On this day in 1865, 150 years ago, Confederate general Robert E. Lee surrendered to Union general Ulysses S. Grant at Appomattox Courthouse in Virginia, thus ending the civil war that had ravaged America since 1861. Sectional tensions over slavery, which had existed since the nation’s founding, came to boiling point with the election of the anti-slavery Republican Abraham Lincoln as president in 1860. The outraged Southern states feared the government would attempt to emancipate their slaves, whose labour provided the basis for the Southern economy, and thus seceded to form the Confederate States of America. Hopes for peace were dashed when shots were fired upon the Union Fort Sumter in April 1861, and the nation descended into civil war. The Confederacy, largely led by General Lee, initially had great success and defeated the Union in key battles including at Manassas and Fredericksburg. However, the Union’s superior resources and infrastructure ultimately turned the tide of war in their favour, crushing the Confederates at Gettysburg and with the destruction of Sherman’s march to the sea. Lee surrendered to Grant when hope of Confederate victory was lost, though Grant - out of respect for Lee and his desire for peaceful reconciliation -  defied military tradition and allowed Lee to keep his sword and horse. While more armies and generals had yet to surrender, Lee’s surrender essentially marked the end of the deadliest war in American history, which left around 750,000 dead. Union victory ensured the abolition of slavery, opening up questions about what was to be the fate of the four million freedpeople. These debates, as well as how to treat the seceded states and how to negotiate their readmission into the Union, defined the challenges of the postwar Reconstruction era. The Civil War remains a pivotal moment in American history and in many ways, 150 years later, the nation is still struggling to unite the sections and cope with the legacy of slavery. 

“The Confederates were now our countrymen, and we did not want to exult over their downfall.”
- Grant upon Lee’s surrender

150 years ago


“Dixie” / “Dixieland” were names given to the Confederacy’s geographical area and eventually simply came to mean “the South.” 

The popular Confederate battle song was “Dixieland” which is still very familiar to most Southerners, and it’s most famously known by the fact that its first few bars are the General Lee’s horn (The General Lee being the car from show Dukes of Hazzard, named after the Confederate general Robert E. Lee)

As a result, today the name Dixie is generally associated with the Redneck Pride / Good Ol Boy archetype and thus, racism and/or pro-Confederacy thought / “The South Will Rise Again” motifs. All of these are heavily associated with racism, as during the Civil Rights era and a little later, during the desegregation of schools and a little later, forced bussing to compensate for gerrymandered school districts, the “Dixie” motif was brought back into the spotlight. In fact, much of the “Rebel pride” concept in the South grew out of race tensions between black and white people, Hollywood’s aggrandizement and whitewashing of Southern culture, and Southern aggression at federal pressures.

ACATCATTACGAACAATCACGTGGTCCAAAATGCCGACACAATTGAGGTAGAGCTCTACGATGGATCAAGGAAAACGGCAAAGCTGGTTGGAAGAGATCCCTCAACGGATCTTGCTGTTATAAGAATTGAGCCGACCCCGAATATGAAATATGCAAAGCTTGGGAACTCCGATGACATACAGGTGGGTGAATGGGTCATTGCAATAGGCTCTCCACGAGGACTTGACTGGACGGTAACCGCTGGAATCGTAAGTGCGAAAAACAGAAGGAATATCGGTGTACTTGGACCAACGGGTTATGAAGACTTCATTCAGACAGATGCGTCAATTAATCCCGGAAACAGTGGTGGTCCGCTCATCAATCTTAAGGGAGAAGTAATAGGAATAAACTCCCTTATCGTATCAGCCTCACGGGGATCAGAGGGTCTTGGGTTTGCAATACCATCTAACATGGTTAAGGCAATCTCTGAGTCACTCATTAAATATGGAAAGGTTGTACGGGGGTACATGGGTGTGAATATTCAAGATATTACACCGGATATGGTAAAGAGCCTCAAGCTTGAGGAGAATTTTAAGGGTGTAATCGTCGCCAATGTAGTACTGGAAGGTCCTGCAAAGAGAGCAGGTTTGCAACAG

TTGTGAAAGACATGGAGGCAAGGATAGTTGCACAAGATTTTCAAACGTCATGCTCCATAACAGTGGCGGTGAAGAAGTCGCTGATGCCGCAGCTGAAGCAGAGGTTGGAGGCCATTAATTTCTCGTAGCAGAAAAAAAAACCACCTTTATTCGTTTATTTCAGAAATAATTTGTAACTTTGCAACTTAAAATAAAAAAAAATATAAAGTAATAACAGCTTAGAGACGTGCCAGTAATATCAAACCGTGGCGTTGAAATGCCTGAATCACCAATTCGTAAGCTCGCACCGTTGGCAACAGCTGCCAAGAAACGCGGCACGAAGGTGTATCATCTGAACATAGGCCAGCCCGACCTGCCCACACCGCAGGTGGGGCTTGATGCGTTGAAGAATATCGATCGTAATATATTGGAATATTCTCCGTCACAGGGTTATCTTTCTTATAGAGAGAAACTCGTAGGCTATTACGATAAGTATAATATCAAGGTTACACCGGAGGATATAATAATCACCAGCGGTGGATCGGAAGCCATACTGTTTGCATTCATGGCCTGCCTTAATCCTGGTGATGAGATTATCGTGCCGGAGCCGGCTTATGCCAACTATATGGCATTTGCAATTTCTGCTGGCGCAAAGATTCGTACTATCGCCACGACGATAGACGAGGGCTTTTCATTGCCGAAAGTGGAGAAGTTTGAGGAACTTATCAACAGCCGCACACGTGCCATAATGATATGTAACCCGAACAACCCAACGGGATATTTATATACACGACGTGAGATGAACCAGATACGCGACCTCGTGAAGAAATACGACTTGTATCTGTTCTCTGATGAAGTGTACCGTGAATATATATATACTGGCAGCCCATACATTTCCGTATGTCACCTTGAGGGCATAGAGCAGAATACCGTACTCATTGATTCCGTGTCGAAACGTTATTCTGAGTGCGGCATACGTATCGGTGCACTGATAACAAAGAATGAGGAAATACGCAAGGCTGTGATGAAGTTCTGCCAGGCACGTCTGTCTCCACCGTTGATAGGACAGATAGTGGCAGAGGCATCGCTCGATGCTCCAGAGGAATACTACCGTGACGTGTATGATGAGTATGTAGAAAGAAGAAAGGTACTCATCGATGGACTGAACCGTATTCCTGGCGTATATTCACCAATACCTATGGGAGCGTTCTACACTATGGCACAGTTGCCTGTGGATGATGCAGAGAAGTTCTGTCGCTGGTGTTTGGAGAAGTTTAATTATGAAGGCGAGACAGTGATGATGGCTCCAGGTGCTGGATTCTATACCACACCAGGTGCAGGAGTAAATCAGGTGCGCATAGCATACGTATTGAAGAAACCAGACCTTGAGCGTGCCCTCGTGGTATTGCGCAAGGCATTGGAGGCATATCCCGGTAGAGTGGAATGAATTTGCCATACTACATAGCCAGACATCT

The famous “rebel flag” (actually somewhat imperfectly called the Confederat Battle Flag) was brought back out again during the formation of the “Dixiecrat” party, whcih was created as a pushback against Civil Rights. From 

“The so-called “Dixiecrat” Party formed in protest to the Democratic Party convention’s adoption of a civil rights plank. The Confederate flag became a symbol of protest against civil rights and in support of Jim Crow segregation. It also became the object of a high-profile, youth-driven nationwide phenomenon that the media dubbed the “flag fad.” Many pundits suspected that underlying the fad was a lingering “Dixiecrat” sentiment. African-American news-papers decried the flag’s unprecedented popularity within the Armed Forces as a source of dangerous division at a time when America needed to be united against Communism. But most observers concluded that the flag fad was another manifestation of youth-driven material culture. Confederate heritage organizations correctly perceived the Dixiecrat movement and the flag fad as a profound threat to their ownership of the Confederate flag. The UDC in November 1948 condemned use of the flag “in certain demonstrations of college groups and some political groups” and launched a formal effort to protect the flag from “misuse.” Several Southern states subsequently passed laws to punish “desecration” of the Confederate flag. All those efforts proved futile. In the decades after the flag fad, the Confederate flag became, as one Southern editor wrote, “confetti in careless hands.” Instead of being used almost exclusively for memorializing the Confederacy and its soldiers, the flag became fodder for beach towels, t-shirts, bikinis, diapers and baubles of every description. While the UDC continued to condemn the proliferation of such kitsch, it became so commonplace that, over time, others subtly changed their definition of “protecting” the flag to defending the right to wear and display the very items that they once defined as desecration. As the dam burst on Confederate flag material culture and heritage groups lost control of the flag, it acquired a new identity as a symbol of “rebellion” divorced from the historical context of the Confederacy. Truckers, motorcycle riders and “good ol’ boys” (most famously depicted in the popular television show The Dukes of Hazzard) gave the flag a new meaning that transcends the South and even the United States.”